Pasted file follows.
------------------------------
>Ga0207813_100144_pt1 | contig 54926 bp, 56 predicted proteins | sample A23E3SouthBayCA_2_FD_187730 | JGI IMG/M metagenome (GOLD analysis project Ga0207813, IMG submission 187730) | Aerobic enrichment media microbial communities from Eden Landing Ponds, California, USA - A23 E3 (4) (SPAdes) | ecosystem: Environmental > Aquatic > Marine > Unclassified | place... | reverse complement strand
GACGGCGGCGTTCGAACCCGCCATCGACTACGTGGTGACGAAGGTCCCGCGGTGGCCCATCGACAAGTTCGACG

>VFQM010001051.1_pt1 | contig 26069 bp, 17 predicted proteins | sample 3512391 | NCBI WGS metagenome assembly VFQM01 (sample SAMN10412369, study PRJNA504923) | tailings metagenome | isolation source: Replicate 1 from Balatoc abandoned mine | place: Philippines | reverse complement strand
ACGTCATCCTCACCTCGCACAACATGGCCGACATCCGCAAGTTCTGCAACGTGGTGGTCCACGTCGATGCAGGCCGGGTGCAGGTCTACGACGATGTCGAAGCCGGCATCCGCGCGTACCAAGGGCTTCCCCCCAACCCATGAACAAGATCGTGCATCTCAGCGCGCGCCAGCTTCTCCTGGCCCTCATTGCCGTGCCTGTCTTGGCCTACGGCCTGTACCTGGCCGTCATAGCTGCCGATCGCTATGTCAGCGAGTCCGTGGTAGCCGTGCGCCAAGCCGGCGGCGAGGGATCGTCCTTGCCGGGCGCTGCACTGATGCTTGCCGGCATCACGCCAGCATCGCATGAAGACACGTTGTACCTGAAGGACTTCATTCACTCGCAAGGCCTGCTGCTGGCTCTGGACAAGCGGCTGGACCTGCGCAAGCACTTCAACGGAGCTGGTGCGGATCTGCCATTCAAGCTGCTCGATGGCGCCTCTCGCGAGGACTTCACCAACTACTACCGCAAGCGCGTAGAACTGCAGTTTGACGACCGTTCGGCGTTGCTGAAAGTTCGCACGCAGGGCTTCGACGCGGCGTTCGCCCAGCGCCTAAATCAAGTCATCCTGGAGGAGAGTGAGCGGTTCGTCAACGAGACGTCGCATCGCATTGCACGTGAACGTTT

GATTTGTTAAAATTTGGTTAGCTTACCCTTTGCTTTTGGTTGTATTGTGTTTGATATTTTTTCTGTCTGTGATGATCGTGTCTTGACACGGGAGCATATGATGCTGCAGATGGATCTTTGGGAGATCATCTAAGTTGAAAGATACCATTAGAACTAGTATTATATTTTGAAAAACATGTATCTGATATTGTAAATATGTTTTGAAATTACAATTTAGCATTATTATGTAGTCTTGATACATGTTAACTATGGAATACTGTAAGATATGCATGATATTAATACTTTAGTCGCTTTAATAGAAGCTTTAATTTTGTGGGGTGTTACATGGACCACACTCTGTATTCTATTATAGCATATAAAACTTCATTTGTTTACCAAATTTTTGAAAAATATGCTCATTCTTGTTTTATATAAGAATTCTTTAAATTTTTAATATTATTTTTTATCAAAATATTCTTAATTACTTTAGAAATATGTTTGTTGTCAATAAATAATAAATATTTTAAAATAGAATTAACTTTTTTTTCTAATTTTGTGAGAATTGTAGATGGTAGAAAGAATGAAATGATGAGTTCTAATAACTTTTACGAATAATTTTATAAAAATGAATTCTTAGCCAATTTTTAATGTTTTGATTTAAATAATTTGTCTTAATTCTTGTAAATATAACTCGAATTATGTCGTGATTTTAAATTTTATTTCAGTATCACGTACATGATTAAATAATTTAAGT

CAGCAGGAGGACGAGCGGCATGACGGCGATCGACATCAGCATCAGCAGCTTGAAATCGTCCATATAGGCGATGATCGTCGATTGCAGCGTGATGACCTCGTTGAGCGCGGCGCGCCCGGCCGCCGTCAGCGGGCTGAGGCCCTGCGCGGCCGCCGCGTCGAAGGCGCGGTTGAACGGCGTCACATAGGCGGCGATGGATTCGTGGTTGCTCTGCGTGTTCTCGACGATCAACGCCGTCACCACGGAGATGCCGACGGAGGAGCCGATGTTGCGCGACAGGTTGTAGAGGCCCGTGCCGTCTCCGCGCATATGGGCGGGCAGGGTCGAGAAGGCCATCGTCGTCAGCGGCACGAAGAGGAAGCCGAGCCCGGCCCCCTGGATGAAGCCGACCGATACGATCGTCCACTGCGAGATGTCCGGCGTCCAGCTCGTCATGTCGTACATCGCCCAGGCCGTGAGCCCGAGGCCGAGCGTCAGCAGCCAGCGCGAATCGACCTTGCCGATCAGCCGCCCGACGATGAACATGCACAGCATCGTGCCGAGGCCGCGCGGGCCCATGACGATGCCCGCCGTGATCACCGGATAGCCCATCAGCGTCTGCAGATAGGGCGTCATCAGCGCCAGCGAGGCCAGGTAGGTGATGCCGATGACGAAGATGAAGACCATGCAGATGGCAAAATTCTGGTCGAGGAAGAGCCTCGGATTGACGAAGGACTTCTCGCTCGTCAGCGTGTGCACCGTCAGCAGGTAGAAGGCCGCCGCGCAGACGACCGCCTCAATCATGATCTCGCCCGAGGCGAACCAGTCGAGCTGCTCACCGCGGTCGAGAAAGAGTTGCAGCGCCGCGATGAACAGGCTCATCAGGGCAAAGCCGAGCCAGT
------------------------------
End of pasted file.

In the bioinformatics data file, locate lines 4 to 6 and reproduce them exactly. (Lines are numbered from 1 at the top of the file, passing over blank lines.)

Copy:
ACGTCATCCTCACCTCGCACAACATGGCCGACATCCGCAAGTTCTGCAACGTGGTGGTCCACGTCGATGCAGGCCGGGTGCAGGTCTACGACGATGTCGAAGCCGGCATCCGCGCGTACCAAGGGCTTCCCCCCAACCCATGAACAAGATCGTGCATCTCAGCGCGCGCCAGCTTCTCCTGGCCCTCATTGCCGTGCCTGTCTTGGCCTACGGCCTGTACCTGGCCGTCATAGCTGCCGATCGCTATGTCAGCGAGTCCGTGGTAGCCGTGCGCCAAGCCGGCGGCGAGGGATCGTCCTTGCCGGGCGCTGCACTGATGCTTGCCGGCATCACGCCAGCATCGCATGAAGACACGTTGTACCTGAAGGACTTCATTCACTCGCAAGGCCTGCTGCTGGCTCTGGACAAGCGGCTGGACCTGCGCAAGCACTTCAACGGAGCTGGTGCGGATCTGCCATTCAAGCTGCTCGATGGCGCCTCTCGCGAGGACTTCACCAACTACTACCGCAAGCGCGTAGAACTGCAGTTTGACGACCGTTCGGCGTTGCTGAAAGTTCGCACGCAGGGCTTCGACGCGGCGTTCGCCCAGCGCCTAAATCAAGTCATCCTGGAGGAGAGTGAGCGGTTCGTCAACGAGACGTCGCATCGCATTGCACGTGAACGTTT

GATTTGTTAAAATTTGGTTAGCTTACCCTTTGCTTTTGGTTGTATTGTGTTTGATATTTTTTCTGTCTGTGATGATCGTGTCTTGACACGGGAGCATATGATGCTGCAGATGGATCTTTGGGAGATCATCTAAGTTGAAAGATACCATTAGAACTAGTATTATATTTTGAAAAACATGTATCTGATATTGTAAATATGTTTTGAAATTACAATTTAGCATTATTATGTAGTCTTGATACATGTTAACTATGGAATACTGTAAGATATGCATGATATTAATACTTTAGTCGCTTTAATAGAAGCTTTAATTTTGTGGGGTGTTACATGGACCACACTCTGTATTCTATTATAGCATATAAAACTTCATTTGTTTACCAAATTTTTGAAAAATATGCTCATTCTTGTTTTATATAAGAATTCTTTAAATTTTTAATATTATTTTTTATCAAAATATTCTTAATTACTTTAGAAATATGTTTGTTGTCAATAAATAATAAATATTTTAAAATAGAATTAACTTTTTTTTCTAATTTTGTGAGAATTGTAGATGGTAGAAAGAATGAAATGATGAGTTCTAATAACTTTTACGAATAATTTTATAAAAATGAATTCTTAGCCAATTTTTAATGTTTTGATTTAAATAATTTGTCTTAATTCTTGTAAATATAACTCGAATTATGTCGTGATTTTAAATTTTATTTCAGTATCACGTACATGATTAAATAATTTAAGT

CAGCAGGAGGACGAGCGGCATGACGGCGATCGACATCAGCATCAGCAGCTTGAAATCGTCCATATAGGCGATGATCGTCGATTGCAGCGTGATGACCTCGTTGAGCGCGGCGCGCCCGGCCGCCGTCAGCGGGCTGAGGCCCTGCGCGGCCGCCGCGTCGAAGGCGCGGTTGAACGGCGTCACATAGGCGGCGATGGATTCGTGGTTGCTCTGCGTGTTCTCGACGATCAACGCCGTCACCACGGAGATGCCGACGGAGGAGCCGATGTTGCGCGACAGGTTGTAGAGGCCCGTGCCGTCTCCGCGCATATGGGCGGGCAGGGTCGAGAAGGCCATCGTCGTCAGCGGCACGAAGAGGAAGCCGAGCCCGGCCCCCTGGATGAAGCCGACCGATACGATCGTCCACTGCGAGATGTCCGGCGTCCAGCTCGTCATGTCGTACATCGCCCAGGCCGTGAGCCCGAGGCCGAGCGTCAGCAGCCAGCGCGAATCGACCTTGCCGATCAGCCGCCCGACGATGAACATGCACAGCATCGTGCCGAGGCCGCGCGGGCCCATGACGATGCCCGCCGTGATCACCGGATAGCCCATCAGCGTCTGCAGATAGGGCGTCATCAGCGCCAGCGAGGCCAGGTAGGTGATGCCGATGACGAAGATGAAGACCATGCAGATGGCAAAATTCTGGTCGAGGAAGAGCCTCGGATTGACGAAGGACTTCTCGCTCGTCAGCGTGTGCACCGTCAGCAGGTAGAAGGCCGCCGCGCAGACGACCGCCTCAATCATGATCTCGCCCGAGGCGAACCAGTCGAGCTGCTCACCGCGGTCGAGAAAGAGTTGCAGCGCCGCGATGAACAGGCTCATCAGGGCAAAGCCGAGCCAGT